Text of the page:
The Many Different Ways India Celebrates New Year

Many regional New Year festivals are celebrated across India with age-old traditions. Most share common elements such as welcoming spring, marking the harvest season, and festive foods. Here's a look at some
Young women in traditional Mekhela Chador perform Bihu dance in Guwahati, Assam
Young women in traditional Mekhela Chador perform Bihu dance in Guwahati, AssamTalukdar David/Shutterstock

India is home to a diverse array of regional new year festivals, each with unique customs and traditions. From Navreh in the picturesque Kashmir valley to Puthandu in vibrant Tamil Nadu, the festivals are celebrated around this time of the year. They share several common elements, such as welcoming the spring season, marking the harvest season, wearing new clothes, and enjoying delicious food with loved ones. However, each festival has its unique features, including distinct cultural practices. Let's delve deeper into the rich tapestry of India's new year festivals.

Bohag Bihu (Assam)

Bohag Bihu, also known as Rongali Bihu, is a vibrant festival that celebrates the Assamese New Year and the arrival of spring. It is a seven-day festival filled with meaningful rituals and traditions. For instance, the first day of the festival, called Goru Bihu, involves bathing bulls and cows with turmeric paste, a symbol of good health. The second day, known as Manuh Bihu, is a grand celebration where people wear new clothes, and special dishes are prepared in every household. The aroma of various pithas, a type of traditional Assamese sweet, fills the air, adding to the festive spirit of the occasion.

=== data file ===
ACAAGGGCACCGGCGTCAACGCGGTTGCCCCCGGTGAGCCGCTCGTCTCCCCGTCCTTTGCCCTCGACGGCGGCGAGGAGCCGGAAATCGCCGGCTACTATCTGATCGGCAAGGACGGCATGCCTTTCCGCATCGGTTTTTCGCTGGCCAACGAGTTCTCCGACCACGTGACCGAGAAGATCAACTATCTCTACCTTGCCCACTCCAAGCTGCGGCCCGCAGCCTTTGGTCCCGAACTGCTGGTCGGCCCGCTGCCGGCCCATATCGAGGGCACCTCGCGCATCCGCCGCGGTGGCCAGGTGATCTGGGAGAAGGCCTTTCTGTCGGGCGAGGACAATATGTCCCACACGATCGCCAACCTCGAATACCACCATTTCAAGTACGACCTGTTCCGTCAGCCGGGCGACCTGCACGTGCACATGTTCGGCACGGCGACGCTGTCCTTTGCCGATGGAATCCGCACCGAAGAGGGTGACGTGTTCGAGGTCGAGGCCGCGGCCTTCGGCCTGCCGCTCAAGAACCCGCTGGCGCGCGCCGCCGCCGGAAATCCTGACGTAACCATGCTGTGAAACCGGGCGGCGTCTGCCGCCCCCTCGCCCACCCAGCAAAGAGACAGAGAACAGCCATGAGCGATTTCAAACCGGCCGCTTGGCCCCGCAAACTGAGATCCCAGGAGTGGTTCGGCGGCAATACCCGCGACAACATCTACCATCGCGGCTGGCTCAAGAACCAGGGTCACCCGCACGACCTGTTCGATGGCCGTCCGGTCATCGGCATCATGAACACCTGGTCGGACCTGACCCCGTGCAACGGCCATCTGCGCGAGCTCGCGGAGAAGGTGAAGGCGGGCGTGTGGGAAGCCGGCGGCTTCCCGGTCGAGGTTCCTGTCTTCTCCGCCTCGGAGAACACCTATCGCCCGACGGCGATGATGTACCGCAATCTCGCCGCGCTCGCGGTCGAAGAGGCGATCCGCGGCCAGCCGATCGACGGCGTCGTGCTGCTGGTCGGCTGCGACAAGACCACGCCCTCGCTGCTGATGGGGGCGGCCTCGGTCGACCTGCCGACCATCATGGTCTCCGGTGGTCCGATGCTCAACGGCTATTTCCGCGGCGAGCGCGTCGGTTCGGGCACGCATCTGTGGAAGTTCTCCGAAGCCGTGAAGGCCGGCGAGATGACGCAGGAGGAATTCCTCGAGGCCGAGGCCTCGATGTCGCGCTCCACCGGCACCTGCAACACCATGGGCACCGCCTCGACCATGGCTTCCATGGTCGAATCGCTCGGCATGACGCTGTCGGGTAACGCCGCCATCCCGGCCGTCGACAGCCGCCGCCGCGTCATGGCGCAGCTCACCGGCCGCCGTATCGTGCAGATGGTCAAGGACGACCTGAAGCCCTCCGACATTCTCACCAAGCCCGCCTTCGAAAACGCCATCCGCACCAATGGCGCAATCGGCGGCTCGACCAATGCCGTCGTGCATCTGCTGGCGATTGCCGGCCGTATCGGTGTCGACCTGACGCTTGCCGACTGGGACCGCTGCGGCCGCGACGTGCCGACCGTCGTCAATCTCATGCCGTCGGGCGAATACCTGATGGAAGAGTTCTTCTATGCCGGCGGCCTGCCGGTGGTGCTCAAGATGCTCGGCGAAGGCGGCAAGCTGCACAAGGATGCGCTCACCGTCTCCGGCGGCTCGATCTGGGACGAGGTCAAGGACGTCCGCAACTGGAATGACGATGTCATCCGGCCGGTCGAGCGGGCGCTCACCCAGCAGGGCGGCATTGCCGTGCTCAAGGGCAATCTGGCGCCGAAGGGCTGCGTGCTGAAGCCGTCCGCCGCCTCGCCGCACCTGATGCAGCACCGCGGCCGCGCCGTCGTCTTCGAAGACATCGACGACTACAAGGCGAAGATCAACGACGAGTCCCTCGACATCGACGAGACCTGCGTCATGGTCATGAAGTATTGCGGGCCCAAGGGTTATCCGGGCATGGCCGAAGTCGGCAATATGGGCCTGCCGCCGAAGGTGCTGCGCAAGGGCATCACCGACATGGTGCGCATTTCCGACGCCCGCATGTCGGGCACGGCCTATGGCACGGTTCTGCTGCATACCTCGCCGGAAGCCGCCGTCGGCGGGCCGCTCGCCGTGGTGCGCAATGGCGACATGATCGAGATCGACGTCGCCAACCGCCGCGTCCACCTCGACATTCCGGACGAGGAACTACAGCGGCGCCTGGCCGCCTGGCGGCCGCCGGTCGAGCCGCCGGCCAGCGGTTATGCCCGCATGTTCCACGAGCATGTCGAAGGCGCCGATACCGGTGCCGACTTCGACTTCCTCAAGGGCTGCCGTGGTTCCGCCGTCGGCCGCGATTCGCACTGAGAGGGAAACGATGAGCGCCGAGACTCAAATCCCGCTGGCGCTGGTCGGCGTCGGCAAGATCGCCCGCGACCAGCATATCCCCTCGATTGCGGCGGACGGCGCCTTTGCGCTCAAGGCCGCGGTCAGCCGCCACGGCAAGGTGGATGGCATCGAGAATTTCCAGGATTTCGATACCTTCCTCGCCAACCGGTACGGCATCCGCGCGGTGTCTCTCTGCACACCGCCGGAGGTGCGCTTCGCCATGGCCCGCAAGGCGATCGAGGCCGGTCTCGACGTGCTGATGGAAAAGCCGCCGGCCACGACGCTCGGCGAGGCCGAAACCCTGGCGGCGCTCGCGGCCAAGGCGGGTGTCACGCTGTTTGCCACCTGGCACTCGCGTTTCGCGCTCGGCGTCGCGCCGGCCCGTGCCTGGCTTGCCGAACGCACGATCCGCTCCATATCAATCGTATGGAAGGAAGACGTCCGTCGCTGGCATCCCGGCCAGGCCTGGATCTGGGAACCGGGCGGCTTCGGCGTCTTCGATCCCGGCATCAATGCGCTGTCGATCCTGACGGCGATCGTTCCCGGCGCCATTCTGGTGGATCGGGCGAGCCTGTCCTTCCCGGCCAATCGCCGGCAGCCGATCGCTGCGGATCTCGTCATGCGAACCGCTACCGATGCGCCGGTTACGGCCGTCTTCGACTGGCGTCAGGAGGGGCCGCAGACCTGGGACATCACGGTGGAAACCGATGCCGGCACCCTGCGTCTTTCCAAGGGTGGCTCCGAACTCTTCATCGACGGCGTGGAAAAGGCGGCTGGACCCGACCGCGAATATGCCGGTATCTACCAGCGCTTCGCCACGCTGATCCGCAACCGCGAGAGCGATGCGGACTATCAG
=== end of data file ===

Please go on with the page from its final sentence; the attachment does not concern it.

Baisakhi (Punjab And Northern India)

A performance of Punjabi bhangra dance
A performance of Punjabi bhangra dance Abhishek Mittal/Shutterstock

Baisakhi is a festival that celebrates the first crop of harvest and is also considered the first day of the Punjabi New Year. People from all over Punjab gather at Anandpur Sahib to enjoy the festivities, which are full of vibrant colours and energy. It is also the birth anniversary of the Khalsa, founded in 1699. Nagar Kirtan, which involves singing holy hymns and a procession on the streets, is one of the most popular cultural rituals of Baisakhi. The core of the Baisakhi celebrations is the spirit of selfless service, best represented by the tradition of the Sikh langar. Read more about Baisakhi traditions here.

Poila Boishakh (Bengal)

Worshipping Laxmi and Ganesh on the auspicious day of the Bengali new year
Worshipping Laxmi and Ganesh on the auspicious day of the Bengali new yearRudra Narayan Mitra/Shutterstock

Bengali New Year, also known as Poila Boishakh, is celebrated across West Bengal. It marks the beginning of the Bengali calendar, with Boishakh being the first month of the year. The word "Poila" or "Pohela" means "first" in Bengali, and "Boishakh" denotes the onset of the spring season. During this time, people exchange greetings and wish each other a "Shubho Noboborsho," which translates to "Happy New Year" in English. The celebration includes traditional music, dance, and feasting, along with colourful processions. It is a time for new beginnings, and people adorn themselves in new clothes and visit their relatives and friends to seek blessings for the coming year. You can read more about the day and its traditions here.

Puthandu (Tamil Nadu)